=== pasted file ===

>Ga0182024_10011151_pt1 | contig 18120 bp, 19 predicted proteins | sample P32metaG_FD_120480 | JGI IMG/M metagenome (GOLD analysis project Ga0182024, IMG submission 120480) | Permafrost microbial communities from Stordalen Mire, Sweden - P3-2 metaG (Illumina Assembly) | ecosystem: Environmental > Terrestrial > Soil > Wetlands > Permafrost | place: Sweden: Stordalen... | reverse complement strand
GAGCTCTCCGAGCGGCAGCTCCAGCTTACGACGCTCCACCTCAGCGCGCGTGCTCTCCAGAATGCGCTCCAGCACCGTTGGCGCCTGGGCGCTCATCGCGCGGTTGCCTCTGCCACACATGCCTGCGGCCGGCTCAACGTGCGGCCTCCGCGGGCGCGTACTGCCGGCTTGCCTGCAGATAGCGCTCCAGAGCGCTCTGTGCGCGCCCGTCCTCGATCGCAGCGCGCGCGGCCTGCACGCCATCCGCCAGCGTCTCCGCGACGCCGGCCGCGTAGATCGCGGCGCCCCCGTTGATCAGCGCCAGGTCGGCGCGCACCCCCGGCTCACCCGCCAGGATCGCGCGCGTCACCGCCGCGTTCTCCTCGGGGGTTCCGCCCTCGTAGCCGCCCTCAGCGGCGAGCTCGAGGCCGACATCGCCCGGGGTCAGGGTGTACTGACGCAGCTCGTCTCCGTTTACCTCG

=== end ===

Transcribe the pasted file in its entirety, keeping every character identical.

>Ga0182024_10011151_pt1 | contig 18120 bp, 19 predicted proteins | sample P32metaG_FD_120480 | JGI IMG/M metagenome (GOLD analysis project Ga0182024, IMG submission 120480) | Permafrost microbial communities from Stordalen Mire, Sweden - P3-2 metaG (Illumina Assembly) | ecosystem: Environmental > Terrestrial > Soil > Wetlands > Permafrost | place: Sweden: Stordalen... | reverse complement strand
GAGCTCTCCGAGCGGCAGCTCCAGCTTACGACGCTCCACCTCAGCGCGCGTGCTCTCCAGAATGCGCTCCAGCACCGTTGGCGCCTGGGCGCTCATCGCGCGGTTGCCTCTGCCACACATGCCTGCGGCCGGCTCAACGTGCGGCCTCCGCGGGCGCGTACTGCCGGCTTGCCTGCAGATAGCGCTCCAGAGCGCTCTGTGCGCGCCCGTCCTCGATCGCAGCGCGCGCGGCCTGCACGCCATCCGCCAGCGTCTCCGCGACGCCGGCCGCGTAGATCGCGGCGCCCCCGTTGATCAGCGCCAGGTCGGCGCGCACCCCCGGCTCACCCGCCAGGATCGCGCGCGTCACCGCCGCGTTCTCCTCGGGGGTTCCGCCCTCGTAGCCGCCCTCAGCGGCGAGCTCGAGGCCGACATCGCCCGGGGTCAGGGTGTACTGACGCAGCTCGTCTCCGTTTACCTCG